From thoroughly well-specified metal lathes to both simple wood-turning and combination wood-turning and inexpensive plain-turning metal lathes the company generally used the same basic casting for bed, tailstock and elements of both headstock and carriage - thus saving both a great deal of money and simplifying the provision of spares. Although the lathes altered in detail over the years from any one era the aim was always  to make the design as modular and interchangeable as possible. The T.D.S.-4 and T.D.S.-5.B.G. were both entry-level models with the No. 4 having just belt drive and the No. 5B.G. the addition of  backgear. Lathes restricted to screwcutting by changewheels were listed variously as the T.D.S. 1/1 G.B. for inch screwcutting and T.D.S. 1/2 P.C.S. when built to an all metric specification (both these types were also equipped with power sliding and surfacing driven by a separate power shaft below and parallel to the leadscrew. Top-of-the-range models, the T.D.S.-1/1-G.B and T.D.S. 2/2-G.B. were fitted, in addition, with a full screwcutting and feeds gearbox. Some lesser models were also, of course, sold less the power cross feed fitting and lacked the power shaft. An important part of the gearbox screwcutting arrangements, and vital to extend the threading range, was a set of extra 14DP changewheels, mounted on a stud behind the gear-train quadrant, and stamped: A = 16t, B = 18t, C = 22t, D = 24t, E = 26t, F = 27t and G = 35t.
All models were mounted on underdrive cabinet stands that took up a minimum amount of room - just 17" or 18" deep front to back and around 54" long in standard bed-length form. A  0.75 h.p. 3-phase motor was standard, with the option of 1.5 h.p. when used industrially rather than educationally with, in the case of T.D.S.1/1-G.B and T.D.S.2/1 G.B. (and in conjunction with its single-lever-engaged backgear) eight spindle speeds from of: 75, 110, 175, 250, 400, 570, 900 and 1300 rpm to 1400 r.p.m. On  Mk. 2  models the speeds became: 60, 85, 135, 200, 410, 570, 930 and 1350 rpm. Surprisingly, for a lathe intended to teach the basic of turning, the bottom speeds of  60 rpm was still too fast for screwcutting and, if this had been reduced to below 40 r.p.m., it would have made the machine much more suitable for its intended customers. In conjunction with an 8 t.p.i. leadscrew the screwcutting gearbox provided 48 threads from 4 to 224 t.p.i and 26 power feeds, the longitudinal rate varying from 0.0014" to 0.0118" and the cross from 0.0005" to 0.0046". On the Mk. 2 these rates were changed to become: sliding feeds 0.0014" to 0.08" and surfacing 0.0005" to 0.3".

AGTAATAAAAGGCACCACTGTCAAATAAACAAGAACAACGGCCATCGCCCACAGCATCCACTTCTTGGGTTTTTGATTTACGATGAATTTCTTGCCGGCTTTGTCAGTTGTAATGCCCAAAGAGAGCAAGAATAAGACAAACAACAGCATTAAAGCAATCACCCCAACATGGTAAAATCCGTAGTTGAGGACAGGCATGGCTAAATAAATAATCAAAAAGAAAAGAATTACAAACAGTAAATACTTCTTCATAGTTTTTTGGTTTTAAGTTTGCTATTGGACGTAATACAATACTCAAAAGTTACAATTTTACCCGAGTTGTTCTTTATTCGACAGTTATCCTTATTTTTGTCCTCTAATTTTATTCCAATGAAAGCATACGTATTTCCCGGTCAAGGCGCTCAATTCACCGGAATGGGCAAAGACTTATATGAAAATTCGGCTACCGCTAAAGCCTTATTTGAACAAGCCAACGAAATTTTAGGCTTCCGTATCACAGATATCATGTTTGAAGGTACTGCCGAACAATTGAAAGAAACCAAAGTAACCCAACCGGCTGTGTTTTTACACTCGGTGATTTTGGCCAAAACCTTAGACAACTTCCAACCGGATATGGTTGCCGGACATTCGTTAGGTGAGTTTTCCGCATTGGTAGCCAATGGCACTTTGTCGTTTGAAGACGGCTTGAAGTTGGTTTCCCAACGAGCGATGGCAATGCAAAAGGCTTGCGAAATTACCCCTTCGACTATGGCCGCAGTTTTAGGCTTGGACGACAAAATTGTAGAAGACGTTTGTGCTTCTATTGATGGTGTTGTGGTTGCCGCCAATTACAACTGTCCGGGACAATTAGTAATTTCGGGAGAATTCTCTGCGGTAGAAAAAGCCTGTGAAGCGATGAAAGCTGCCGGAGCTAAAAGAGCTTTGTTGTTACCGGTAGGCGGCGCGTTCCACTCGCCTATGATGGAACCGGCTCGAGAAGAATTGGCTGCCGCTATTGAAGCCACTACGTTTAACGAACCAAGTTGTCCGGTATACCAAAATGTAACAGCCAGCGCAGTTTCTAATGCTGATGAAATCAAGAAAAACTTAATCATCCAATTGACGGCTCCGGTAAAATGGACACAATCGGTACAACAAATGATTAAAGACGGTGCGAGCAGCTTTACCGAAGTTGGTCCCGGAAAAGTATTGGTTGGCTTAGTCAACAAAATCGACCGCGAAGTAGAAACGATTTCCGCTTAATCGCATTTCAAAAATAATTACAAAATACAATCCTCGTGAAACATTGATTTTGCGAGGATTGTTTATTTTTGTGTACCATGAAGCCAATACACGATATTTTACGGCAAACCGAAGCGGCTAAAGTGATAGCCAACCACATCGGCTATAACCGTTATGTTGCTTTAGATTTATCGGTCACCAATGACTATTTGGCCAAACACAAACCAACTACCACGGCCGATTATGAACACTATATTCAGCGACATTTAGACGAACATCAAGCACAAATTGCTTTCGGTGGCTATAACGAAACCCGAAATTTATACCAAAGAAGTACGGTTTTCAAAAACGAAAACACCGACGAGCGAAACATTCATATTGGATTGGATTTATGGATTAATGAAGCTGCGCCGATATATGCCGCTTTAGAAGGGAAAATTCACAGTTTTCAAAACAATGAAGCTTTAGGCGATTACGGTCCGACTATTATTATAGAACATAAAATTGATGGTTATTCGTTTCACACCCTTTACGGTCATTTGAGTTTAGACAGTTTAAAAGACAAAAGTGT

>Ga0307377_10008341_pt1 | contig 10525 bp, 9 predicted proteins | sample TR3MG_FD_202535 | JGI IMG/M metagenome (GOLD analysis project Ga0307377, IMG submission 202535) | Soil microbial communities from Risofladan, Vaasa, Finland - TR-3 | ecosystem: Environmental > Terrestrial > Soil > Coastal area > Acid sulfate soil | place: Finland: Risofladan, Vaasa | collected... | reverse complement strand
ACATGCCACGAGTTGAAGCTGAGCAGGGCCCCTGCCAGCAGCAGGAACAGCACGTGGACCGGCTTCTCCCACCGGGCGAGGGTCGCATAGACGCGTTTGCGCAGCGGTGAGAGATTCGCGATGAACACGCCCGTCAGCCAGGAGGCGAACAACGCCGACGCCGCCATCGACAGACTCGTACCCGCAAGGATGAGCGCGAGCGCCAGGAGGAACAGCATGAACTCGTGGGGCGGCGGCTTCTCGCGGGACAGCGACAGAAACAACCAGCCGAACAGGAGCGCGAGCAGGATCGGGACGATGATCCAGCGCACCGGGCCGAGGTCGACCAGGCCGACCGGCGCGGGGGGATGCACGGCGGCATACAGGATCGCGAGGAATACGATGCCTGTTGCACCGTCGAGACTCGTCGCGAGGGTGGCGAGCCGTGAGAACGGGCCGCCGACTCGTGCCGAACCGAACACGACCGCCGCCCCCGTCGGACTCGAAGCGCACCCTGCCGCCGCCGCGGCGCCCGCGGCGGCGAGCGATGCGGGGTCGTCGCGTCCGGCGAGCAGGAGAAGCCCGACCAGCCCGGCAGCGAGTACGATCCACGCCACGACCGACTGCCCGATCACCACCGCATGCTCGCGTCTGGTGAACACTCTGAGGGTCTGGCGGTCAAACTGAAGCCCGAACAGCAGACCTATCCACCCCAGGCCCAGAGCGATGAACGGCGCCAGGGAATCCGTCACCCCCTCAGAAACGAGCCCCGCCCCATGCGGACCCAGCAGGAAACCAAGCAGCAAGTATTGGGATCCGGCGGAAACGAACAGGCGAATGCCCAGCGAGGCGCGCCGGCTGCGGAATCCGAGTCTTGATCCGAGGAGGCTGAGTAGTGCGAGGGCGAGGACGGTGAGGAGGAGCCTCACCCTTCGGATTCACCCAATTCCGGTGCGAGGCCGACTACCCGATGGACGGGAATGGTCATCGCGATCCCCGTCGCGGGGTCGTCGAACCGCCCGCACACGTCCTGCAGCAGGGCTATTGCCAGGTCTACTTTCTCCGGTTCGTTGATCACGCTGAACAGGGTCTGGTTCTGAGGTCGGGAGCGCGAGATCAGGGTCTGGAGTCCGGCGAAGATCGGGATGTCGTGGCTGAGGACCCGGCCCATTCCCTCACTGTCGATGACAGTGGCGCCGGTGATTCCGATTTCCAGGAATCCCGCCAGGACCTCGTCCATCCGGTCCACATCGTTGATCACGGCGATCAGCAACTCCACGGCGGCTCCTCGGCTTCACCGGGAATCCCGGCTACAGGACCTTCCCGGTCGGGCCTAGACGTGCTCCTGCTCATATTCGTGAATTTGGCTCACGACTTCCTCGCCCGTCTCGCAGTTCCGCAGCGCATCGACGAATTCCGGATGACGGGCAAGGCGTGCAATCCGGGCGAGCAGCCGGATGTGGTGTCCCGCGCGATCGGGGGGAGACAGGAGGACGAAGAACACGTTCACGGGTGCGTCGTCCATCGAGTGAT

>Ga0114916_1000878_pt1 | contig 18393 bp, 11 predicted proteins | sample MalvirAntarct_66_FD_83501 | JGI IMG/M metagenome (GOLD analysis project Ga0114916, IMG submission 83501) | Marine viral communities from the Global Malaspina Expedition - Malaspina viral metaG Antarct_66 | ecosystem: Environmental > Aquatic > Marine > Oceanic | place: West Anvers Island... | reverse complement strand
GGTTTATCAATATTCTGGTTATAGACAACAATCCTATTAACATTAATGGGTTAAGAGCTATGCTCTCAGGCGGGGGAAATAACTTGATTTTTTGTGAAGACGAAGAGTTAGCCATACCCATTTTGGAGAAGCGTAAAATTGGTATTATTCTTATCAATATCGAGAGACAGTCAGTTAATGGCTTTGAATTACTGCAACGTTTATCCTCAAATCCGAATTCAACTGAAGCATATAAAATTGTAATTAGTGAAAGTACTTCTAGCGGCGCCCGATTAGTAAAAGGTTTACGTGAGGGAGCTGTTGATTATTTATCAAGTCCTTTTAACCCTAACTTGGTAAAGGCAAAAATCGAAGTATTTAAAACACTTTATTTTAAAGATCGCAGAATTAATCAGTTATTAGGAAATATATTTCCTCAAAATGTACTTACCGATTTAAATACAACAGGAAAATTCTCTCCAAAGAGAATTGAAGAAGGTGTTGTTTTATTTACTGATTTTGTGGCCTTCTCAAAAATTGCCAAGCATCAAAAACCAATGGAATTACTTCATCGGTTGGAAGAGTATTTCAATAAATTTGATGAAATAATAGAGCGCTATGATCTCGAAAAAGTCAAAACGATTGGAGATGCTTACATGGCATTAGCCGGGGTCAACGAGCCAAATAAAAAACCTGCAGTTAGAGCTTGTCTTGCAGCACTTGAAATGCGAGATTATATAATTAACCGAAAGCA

Robustly constructed, with the usual set-over facility for turning shallow tapers, all tailstocks used a No. 3 Morse taper (the competing Boxford was always limited to a No. 2) with around 3" of travel and, unusually for a lathe of this size, a spindle bored through 13/16" that passed clear through the casting and handwheel.